- An additional $300 million over four years to upgrade train stations, combined with existing funds in the Transport Access Program fund and the Commuter Car Parking Program fund, which brings the total funding to $800.7 million.
* Funding subject to recommendations by the ongoing Sydney Metro Review.
Rebuilding and protecting communities
Following a series of natural disasters since 2019, the Government has announced it will invest a total of $4 billion in measures aimed at rebuilding communities affected by extreme weather events. Additionally, the Government has included investments across the State’s emergency services agencies for additional staff, training, and new and upgraded facilities. In 2023-24, expenditure measures include:
- $3.2 billion investment through the Disaster Relief Account for disaster relief and recovery programs.
- $299.3 million for Transport for NSW to restore State roads damaged by disasters.
- $128.3 million to repair critical water and sewage infrastructure damaged in flood events.
- $121 million for the NSW Reconstruction Authority to support clean-ups and damage assessments, organise safe temporary housing, and rebuild essential services and infrastructure.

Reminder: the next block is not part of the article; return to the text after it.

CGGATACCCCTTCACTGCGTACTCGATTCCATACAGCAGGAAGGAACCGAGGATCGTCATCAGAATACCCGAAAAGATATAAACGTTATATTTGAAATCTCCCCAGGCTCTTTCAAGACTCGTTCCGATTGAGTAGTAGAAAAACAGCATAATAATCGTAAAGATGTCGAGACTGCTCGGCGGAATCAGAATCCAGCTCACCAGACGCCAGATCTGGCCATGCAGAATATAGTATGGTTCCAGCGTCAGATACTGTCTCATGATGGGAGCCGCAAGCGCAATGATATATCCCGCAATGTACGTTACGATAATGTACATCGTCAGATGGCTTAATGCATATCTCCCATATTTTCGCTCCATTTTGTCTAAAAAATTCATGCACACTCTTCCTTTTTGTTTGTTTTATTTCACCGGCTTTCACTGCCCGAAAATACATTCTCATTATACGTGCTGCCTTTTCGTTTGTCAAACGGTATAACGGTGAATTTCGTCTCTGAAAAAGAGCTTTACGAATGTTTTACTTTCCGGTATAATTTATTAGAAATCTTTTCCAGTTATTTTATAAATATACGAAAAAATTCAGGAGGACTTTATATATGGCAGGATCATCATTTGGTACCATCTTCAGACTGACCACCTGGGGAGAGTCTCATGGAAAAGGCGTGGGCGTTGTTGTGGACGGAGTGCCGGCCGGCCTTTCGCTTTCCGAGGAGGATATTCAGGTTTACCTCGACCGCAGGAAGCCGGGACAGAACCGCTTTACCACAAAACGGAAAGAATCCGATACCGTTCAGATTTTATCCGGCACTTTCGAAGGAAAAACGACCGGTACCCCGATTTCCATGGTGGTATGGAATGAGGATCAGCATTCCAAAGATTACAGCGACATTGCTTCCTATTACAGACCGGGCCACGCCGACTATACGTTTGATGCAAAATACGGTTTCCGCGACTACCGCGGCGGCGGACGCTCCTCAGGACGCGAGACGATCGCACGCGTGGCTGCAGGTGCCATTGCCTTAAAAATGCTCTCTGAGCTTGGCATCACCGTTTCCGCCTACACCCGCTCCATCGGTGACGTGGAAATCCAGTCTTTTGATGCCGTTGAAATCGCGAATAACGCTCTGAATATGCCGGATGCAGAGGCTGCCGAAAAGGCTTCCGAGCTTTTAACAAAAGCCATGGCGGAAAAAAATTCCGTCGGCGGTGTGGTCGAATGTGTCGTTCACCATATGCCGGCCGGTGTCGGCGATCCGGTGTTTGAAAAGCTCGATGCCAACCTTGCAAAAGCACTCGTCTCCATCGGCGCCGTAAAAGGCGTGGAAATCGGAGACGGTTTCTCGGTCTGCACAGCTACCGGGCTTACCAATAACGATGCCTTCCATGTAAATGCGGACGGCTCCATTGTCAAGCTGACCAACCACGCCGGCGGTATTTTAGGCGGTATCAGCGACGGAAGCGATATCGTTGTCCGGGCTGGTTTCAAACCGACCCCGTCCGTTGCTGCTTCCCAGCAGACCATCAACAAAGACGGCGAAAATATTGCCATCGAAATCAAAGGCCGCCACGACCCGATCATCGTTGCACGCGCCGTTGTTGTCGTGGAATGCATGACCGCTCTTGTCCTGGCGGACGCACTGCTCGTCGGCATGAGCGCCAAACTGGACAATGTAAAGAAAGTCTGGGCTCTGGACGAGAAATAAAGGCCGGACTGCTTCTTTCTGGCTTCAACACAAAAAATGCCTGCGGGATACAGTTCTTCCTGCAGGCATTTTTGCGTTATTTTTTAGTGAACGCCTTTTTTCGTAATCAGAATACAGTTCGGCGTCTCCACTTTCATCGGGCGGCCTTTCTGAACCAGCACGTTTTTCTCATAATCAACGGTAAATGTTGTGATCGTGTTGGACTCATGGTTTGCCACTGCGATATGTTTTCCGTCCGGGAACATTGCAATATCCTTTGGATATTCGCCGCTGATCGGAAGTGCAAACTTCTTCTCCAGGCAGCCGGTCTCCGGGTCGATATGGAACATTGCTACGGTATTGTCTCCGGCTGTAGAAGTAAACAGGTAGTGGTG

- $60 million for NSW Police to continue the Police Force Academy upgrade in Goulburn.
- $58 million for flood recovery support, including the Back Home Program.
- $27 million for new and upgraded facilities for the Rural Fire Service and Fire and Rescue NSW, including an emergency operations centre for the South Coast.
Housing and homelessness
The Government continues to invest in initiatives aimed at addressing the housing crisis, with a key focus on housing affordability, housing supply, and housing quality. The 2023-24 Budget outlines significant investments in housing related infrastructure, such as the Housing and Infrastructure Plan, and housing affordability initiatives such as the First Home Buyers Assistance Scheme. In 2023-24, expenditure measures include:
- $2.2 billion to the Housing and Infrastructure Plan, including $400 million into Restart NSW and $300 million reinvested in Landcom to accelerate the construction of thousands of new dwellings and associated infrastructure. The Housing and Infrastructure Plan will also include $1.5 billion for housing related infrastructure through the Housing and Productivity Commission.
- $998.2 million in reduced revenue over four years to 2026-27 through an expansion of the First Home Buyers Assistance Scheme.
- $610 million for a permanent increase of 1,500 permanent social housing dwellings as part of the Social Housing Accelerator Agreement.
- $400 million reserved in Restart NSW for the new Housing Infrastructure Fund, to deliver the infrastructure required for additional housing across NSW.
- $224 million over four years to 2026-27 for the Essential Housing Package, delivered by the new Homes NSW, including $70 million in debt financing to accelerate the delivery of social, affordable, and private homes, and $35.3 million to continue providing housing services for Aboriginal and Torres Strait Islander families through Services Our Way.
- $70 million interest-free debt financing towards NSW Land and Housing Corporation (LAHC) to accelerate the delivery of social, affordable, and private homes. An additional $35 million to LAHC to support maintenance of State-owned social homes.